It goes without saying, so I’ll sum up 2020 with an emoji instead: 💩
However, despite all of the absurdity that transpired in the last year, the residential construction industry actually fared pretty well all things considered. Sure, there may have been a lack of toilet paper at the job sites and a lack of laborers willing to show up without an executive salary and perks greater than stimulus money and Fortnite.
But, it wasn’t all bad, right?
I mean, spending on new home construction and remodeling projects continued to grow throughout the year. Heck, even log home construction has increased. And, companies have been able to increase profits by b̶e̶i̶n̶g̶ f̶o̶r̶c̶e̶d̶ t̶o̶ d̶i̶s̶c̶o̶v̶e̶r̶ discovering efficiencies in how they operate and reducing unnecessary overhead.
Having said all of that, it’s now time to leave the 💩 behind and set our sights on the year ahead.
We could think of no better way to do that than to provide you with a list of our — umm, let’s say ambitious — predictions of what we can expect to see in the residential construction industry in 2021.
Let’s get started:
After stockpiling 10 years of toilet paper during the PPP (Pandemic Panic Purchasing), remodelers see an increase in requests from homeowners wanting to add walk-in closets to their bathrooms.
As lumber prices continue to soar and the construction industry continues to complain that lumberyards are “robbing us blind,” the US government hastily designates Lumberjacks as an organized gang.
In retaliation for the high prices, a group of builders in Canada concoct an ill-thought plan to steal every 2 x 4 in the country after being inspired by a documentary on the Great Canadian Maple Syrup Heist.
A wave of homeowners begin requesting bids for projects, asking “what can I get done for $600 — but maybe $2000, wait … no, $600?”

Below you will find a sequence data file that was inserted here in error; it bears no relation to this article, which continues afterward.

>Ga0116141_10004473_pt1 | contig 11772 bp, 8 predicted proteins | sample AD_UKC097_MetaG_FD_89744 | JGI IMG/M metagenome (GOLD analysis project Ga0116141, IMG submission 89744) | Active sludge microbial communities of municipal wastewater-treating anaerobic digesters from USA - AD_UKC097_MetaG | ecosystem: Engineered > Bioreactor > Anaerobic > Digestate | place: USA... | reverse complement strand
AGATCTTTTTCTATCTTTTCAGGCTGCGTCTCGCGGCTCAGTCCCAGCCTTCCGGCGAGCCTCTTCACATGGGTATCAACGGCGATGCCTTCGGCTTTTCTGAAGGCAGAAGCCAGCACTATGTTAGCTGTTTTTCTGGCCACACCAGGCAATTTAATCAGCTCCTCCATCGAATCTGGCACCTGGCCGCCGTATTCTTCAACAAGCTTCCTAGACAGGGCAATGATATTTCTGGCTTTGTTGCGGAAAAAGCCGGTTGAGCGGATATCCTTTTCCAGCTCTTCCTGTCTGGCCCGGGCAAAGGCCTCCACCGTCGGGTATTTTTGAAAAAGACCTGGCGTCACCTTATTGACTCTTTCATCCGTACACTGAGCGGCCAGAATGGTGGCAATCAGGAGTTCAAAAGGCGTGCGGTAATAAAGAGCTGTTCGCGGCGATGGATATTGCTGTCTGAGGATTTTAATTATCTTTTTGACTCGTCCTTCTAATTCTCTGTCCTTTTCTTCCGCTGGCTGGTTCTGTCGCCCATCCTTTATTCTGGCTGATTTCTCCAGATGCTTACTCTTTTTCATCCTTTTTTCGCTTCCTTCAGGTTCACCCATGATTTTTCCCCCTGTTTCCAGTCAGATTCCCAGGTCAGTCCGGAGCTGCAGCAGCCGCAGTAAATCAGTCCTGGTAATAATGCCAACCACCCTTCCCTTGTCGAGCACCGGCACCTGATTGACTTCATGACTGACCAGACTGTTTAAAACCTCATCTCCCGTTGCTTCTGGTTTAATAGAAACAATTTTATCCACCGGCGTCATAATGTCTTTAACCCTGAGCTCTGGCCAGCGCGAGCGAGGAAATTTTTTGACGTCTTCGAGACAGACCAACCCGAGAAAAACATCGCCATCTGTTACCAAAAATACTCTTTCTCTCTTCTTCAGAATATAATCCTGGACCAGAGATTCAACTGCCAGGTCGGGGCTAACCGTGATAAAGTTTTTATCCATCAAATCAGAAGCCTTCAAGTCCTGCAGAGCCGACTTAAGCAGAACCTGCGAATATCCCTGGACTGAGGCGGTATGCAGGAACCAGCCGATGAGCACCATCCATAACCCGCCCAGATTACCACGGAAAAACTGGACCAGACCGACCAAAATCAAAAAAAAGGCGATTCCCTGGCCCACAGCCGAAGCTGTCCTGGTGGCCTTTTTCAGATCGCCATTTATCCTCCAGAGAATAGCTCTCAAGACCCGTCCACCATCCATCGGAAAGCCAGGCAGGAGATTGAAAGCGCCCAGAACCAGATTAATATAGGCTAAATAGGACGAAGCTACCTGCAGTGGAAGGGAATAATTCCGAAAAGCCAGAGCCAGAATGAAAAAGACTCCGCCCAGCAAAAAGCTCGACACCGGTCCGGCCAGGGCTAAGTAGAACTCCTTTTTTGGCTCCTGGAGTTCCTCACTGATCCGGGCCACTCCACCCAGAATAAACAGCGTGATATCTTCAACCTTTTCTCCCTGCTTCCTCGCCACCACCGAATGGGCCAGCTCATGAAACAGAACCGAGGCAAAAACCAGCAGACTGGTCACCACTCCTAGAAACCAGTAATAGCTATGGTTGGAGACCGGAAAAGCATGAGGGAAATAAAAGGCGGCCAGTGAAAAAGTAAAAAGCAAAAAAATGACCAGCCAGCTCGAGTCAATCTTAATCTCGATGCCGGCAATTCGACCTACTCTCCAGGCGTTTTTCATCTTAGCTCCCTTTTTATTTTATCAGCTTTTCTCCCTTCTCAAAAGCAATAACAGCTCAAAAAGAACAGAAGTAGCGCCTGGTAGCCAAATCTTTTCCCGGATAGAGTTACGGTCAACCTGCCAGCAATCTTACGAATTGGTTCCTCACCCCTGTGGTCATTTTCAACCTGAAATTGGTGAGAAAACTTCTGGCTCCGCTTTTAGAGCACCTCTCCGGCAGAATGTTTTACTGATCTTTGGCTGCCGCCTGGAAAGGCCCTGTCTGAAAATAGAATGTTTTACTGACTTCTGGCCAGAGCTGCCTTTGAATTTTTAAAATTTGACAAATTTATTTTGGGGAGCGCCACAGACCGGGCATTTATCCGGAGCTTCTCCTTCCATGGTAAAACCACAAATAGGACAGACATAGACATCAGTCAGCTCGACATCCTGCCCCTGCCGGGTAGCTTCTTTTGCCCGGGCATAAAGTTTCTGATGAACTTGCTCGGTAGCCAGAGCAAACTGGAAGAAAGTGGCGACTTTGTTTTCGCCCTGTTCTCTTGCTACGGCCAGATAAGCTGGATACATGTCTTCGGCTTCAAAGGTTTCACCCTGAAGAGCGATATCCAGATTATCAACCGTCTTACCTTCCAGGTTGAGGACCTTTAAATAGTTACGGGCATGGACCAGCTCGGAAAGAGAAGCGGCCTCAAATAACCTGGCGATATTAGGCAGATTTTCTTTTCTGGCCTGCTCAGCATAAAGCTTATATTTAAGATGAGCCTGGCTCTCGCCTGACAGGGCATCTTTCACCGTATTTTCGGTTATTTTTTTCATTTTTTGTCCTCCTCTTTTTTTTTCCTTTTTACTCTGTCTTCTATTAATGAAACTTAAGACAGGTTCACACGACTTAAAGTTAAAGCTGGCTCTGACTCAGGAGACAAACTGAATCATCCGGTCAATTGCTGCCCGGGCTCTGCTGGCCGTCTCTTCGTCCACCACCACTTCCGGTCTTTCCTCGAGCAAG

In an effort to keep the economy moving forward, the new President demands that interest rates are lowered. When told they couldn’t go any lower, he responds by saying, “c’mon man."
In a bit of an ironic twist, China begins selling COVID-proof modular homes.
Sensing that the construction industry may be getting jealous because “everyone else gets to work from home, why can’t we?" DeWalt announces their plans to build DeWalter - a construction robot with human-like characteristics. Of course, he's powered entirely with two of their interchangeable lithium-ion battery packs.
Fearing that they are going to be replaced by DeWalter, subcontractors around the country begin to “peacefully protest” at Home Depot and Lowe’s stores. Things get out of hand after a few protesters begin tearing down DeWalt tool displays in the stores. Police get called, but turn on the stores after discovering that the protesters weren’t wearing masks.
The Professional Tool Testing (PTT™) community files a class-action lawsuit claiming that due to the events that have happened in 2020, they no longer feel safe using “Pro-Tester” as their job title on LinkedIn.
After a study finds that builders won’t purchase electric trucks because they perceive them as “weak,” Ford partners with Makita to build trucks powered by their rechargeable battery packs.
With a lack of lots available in suburban communities, a new trend begins to emerge with landowners selling space in their trees to residential developers building tree houses for desperate home buyers.
Just when you thought the pandemic panic purchasing of 2020 was behind us, Sears reports that there’s a shortage of Craftsman Pro Tools. After nobody takes the bait, it’s discovered that it was just a feeble attempt by their marketing team to stay afloat.
While looking back at their decision to deem homebuilding as a non-essential service while enforcing a stay-at-home order at the same time, officials begin to see a flaw in their logic.
With the additional unemployment benefits expiring, laborers begin to unblock their previous employers phone number.
After comparing notes, a group of women named Karen discovered that every contractor they contacted in 2020 claimed they were too busy to take on their projects.
So there you have it — our 2021 predictions for the residential construction industry are in the books. And, while they may be absurd and satirical, just remember that what 2020 has taught us is that absolutely nothing is improbable.
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